W3C home > Mailing lists > Public > whatwg@whatwg.org > November 2006

[whatwg] Allow trailing slash in always-empty HTML5 elements?

From: Sam Ruby <rubys@intertwingly.net>
Date: Wed, 29 Nov 2006 11:15:53 -0500
Message-ID: <456DB239.3000902@intertwingly.net>
Lachlan Hunt wrote:
> Sam Ruby wrote:
>> In HTML5, there are a number of elements with a content model of 
>> empty: area, base, br, col, command, embed, hr, img, link, meta, and 
>> param.
>>
>> If HTML5 were changed so that these elements -- and these elements 
>> alone -- permitted an optional trailing slash character, what 
>> percentage of the web would be parsed differently?  Can you cite three 
>> independent examples of existing websites where the parsing would 
>> diverge?
> 
> If it's only allowed on empty elements (now known as "singleton 
> elements" in the spec) then this isn't about changing the handling, it's 
> just about defining what is and is not conforming.

Exactly.

> I do not think it's a good idea to make the trailing slash conforming. 
> Although it is harmless, it provides no additional benefit at all and it 
> creates the false impression that the syntax actually does something.
> 
> The fact is that authors already try things like <div/>, <p/> and even 
> <a/>.  I've seen all of those examples in the wild.  See, for instance, 
> the source of the XML 1.0 spec (and many others) which claim to be XHTML 
> as text/html, littered with plenty of <a/> tags all throughout.

If these are common, and implemented interoperably, then what is the 
harm?  An example of something that is NOT implemented interoperably is 
<script src="..."/>.

In my book, a document that states that it always is a parse error to do 
something despite abundant evidence to the contrary is not as useful as 
one that says here are the places where it works, and here are the 
places where it does not.

> I've even come across various authors either thinking that does work, or 
> (when they find out the truth) wondering why it doesn't.  It's not a 
> good idea to confuse them any more by giving the impression that it 
> works for some elements but not others.  It's better to just say it 
> doesn't work at all and forbid it in all cases.

That's a slippery slope.  At the extreme, it leads to XHTML 2.0, where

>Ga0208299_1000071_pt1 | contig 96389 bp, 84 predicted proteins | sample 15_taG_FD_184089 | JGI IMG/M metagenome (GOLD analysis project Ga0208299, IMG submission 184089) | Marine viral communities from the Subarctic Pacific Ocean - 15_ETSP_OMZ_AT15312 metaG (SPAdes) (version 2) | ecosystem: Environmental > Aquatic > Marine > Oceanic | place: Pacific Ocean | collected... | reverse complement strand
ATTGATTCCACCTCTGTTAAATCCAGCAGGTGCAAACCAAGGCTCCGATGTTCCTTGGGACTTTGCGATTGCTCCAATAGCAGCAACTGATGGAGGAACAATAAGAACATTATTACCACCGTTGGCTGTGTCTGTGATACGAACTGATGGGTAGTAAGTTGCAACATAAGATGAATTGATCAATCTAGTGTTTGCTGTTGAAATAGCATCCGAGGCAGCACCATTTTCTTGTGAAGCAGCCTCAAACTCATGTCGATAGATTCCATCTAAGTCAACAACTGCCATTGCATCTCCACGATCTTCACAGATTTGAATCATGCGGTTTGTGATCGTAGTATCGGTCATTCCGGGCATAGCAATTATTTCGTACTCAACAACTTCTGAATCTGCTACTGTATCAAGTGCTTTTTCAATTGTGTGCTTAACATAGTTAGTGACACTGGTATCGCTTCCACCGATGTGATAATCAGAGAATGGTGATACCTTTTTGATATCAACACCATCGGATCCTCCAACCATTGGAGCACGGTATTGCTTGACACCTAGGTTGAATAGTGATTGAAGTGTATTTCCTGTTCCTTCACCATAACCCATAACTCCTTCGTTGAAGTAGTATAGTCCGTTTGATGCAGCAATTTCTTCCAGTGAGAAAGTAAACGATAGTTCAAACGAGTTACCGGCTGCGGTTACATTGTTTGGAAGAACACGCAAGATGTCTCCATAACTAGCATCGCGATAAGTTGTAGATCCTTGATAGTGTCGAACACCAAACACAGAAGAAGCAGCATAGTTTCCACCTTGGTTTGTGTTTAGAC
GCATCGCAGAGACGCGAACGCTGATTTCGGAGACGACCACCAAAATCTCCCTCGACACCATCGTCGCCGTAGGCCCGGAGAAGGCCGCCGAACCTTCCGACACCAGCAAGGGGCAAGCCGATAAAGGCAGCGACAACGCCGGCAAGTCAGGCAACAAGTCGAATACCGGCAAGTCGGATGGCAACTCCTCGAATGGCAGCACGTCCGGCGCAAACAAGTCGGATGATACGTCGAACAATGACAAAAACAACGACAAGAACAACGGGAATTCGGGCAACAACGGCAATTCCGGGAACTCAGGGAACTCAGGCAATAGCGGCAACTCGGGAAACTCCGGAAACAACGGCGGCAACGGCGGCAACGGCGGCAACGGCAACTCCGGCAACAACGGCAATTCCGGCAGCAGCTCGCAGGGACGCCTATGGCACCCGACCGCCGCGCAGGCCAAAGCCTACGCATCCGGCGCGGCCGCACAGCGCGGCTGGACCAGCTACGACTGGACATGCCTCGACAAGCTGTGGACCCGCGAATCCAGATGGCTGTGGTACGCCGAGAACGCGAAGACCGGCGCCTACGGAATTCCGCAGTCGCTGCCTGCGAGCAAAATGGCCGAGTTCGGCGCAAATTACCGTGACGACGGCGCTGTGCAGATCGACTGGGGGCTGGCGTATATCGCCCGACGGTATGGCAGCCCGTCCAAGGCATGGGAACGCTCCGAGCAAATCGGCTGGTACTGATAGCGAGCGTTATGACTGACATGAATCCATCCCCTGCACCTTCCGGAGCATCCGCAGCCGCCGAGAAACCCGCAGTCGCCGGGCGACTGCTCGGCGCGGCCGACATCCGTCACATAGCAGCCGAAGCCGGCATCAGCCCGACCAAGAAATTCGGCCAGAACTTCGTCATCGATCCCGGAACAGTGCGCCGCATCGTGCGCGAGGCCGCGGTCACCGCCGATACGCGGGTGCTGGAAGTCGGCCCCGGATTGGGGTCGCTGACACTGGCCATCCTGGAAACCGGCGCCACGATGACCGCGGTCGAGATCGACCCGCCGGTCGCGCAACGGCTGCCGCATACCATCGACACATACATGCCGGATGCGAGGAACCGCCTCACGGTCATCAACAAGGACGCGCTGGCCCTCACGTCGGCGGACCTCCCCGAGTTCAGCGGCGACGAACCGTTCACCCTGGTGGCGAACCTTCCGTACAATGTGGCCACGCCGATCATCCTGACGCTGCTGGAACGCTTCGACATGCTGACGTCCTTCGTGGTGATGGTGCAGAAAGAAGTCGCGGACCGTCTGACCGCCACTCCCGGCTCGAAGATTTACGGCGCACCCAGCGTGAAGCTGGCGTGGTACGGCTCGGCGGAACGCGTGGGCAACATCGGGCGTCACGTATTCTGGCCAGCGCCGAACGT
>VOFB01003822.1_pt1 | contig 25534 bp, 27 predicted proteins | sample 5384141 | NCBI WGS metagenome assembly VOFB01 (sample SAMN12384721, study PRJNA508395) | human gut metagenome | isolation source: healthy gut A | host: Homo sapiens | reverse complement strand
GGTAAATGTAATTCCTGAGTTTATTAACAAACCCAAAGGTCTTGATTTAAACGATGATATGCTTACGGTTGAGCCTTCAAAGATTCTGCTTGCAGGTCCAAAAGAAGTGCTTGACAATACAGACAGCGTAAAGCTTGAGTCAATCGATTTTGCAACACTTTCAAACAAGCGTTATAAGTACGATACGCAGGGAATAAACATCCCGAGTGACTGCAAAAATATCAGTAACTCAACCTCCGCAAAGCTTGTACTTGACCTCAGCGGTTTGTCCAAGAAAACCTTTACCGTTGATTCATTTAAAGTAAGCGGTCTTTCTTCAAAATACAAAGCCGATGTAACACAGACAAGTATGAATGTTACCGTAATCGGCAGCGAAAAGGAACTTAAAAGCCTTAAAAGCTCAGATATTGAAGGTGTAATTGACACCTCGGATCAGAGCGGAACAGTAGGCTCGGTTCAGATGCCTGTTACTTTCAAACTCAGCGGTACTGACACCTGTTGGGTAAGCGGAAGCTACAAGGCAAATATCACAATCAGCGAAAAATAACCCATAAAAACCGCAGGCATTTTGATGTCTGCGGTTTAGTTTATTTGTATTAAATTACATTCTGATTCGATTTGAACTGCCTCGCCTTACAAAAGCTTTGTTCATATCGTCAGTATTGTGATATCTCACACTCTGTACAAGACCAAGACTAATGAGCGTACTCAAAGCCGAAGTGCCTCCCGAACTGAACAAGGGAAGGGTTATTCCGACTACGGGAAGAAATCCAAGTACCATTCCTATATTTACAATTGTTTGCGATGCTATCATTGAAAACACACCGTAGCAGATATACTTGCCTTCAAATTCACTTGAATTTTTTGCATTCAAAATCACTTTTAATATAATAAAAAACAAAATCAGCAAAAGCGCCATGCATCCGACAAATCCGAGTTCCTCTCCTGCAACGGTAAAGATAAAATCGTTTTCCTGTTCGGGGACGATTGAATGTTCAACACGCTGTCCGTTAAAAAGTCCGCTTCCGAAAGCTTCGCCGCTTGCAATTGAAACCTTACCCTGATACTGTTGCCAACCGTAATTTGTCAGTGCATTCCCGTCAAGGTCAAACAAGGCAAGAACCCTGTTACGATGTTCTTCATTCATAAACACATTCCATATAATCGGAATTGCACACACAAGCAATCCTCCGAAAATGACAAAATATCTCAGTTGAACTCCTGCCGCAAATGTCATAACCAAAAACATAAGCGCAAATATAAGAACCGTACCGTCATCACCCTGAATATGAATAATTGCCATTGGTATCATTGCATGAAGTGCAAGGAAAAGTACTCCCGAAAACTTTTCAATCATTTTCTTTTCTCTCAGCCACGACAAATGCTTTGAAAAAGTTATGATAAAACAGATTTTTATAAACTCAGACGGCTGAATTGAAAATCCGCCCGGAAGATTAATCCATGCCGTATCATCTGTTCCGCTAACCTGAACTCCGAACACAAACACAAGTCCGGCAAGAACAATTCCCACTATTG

features that are thought to be problematic are removed.  "Think of the 
children".

By contrast, in HTML5, I see a document that attempts to be considerably 
less judgemental, and considerably more resilient.  Inside the comments 
in the HTML 5 document I see statistics lovingly cited.  Example:

         <!-- As of
         2005-12, studies showed that around 0.2% of pages used the
         <image> element. -->

What percentage of pages use <img/> constructs?

>> and all this is coupled with Lachlan's observations[3] on what it 
>> would take to change the popular WordPress application to produce 
>> HTML5 compliant output.
> 
> That just illustrates a fundamental flaw in the way WordPress has been 
> built.  It is a perfect example of a CMS built by a bunch of bozos [1] 
> and cannot be used as an excuse for allowing the syntax.

Be careful when you patronize.

Is there really any excuse for allowing "<b><i>OMG!</b></i>"?  No, but 
HTML5 is willing to pinch its nose with thumb and forefinger and look 
the other way.  It literally is not a battle worth fighting.

>> As a side benefit of this change, I believe that I could modify my 
>> weblog to be simultaneously both HTML5 and XHTML5 compliant, modulo 
>> the embedded SVG content, something that would needs to be discussed 
>> separately.
> 
> No you couldn't, and how would that be a benefit if you could?  XHTML 5 
> requires xmlns, HTML 5 forbids it.  HTML 5 requires <!DOCTYPE html>, 
> XHTML 5 doesn't (though it's still well-formed, so you could get away 
> with it).

The last I saw, HTML 5 is a working draft.  Did I miss a memo?

With Venus, I translate all content into a canonical well formed XML 
format.  This enables people who author filters to the ability to worry 
about a lot less random edge cases.  I've already seen a lot of 
inventiveness when people find that they can apply off the shelf XML 
tools like XPath and XSLT.

I'd gladly put in a <!DOCTYPE html> in my page, the question is: would 
the WHATWG be willing to meet me half way and allow xmlns attributes in 
a very select and carefully prescribed set of locations?

By the way, my experience is that these types of conversations always 
start off bumpy not merely due to the well known limitation of email for 
conveying human emotion.  The problem is deeper than that: there 
literally is no good place to start.  The only way I know how to deal 
with that is to pose, and repeat, concrete and simple questions.  And 
the one that I am posing with this thread is as follows:

     If HTML5 were changed so that these elements -- and these elements
     alone -- permitted an optional trailing slash character, what
     percentage of the web would be parsed differently?  Can you cite
     three independent examples of existing websites where the parsing
     would diverge?

> [1] http://hsivonen.iki.fi/producing-xml/

- Sam Ruby
Received on Wednesday, 29 November 2006 08:15:53 UTC

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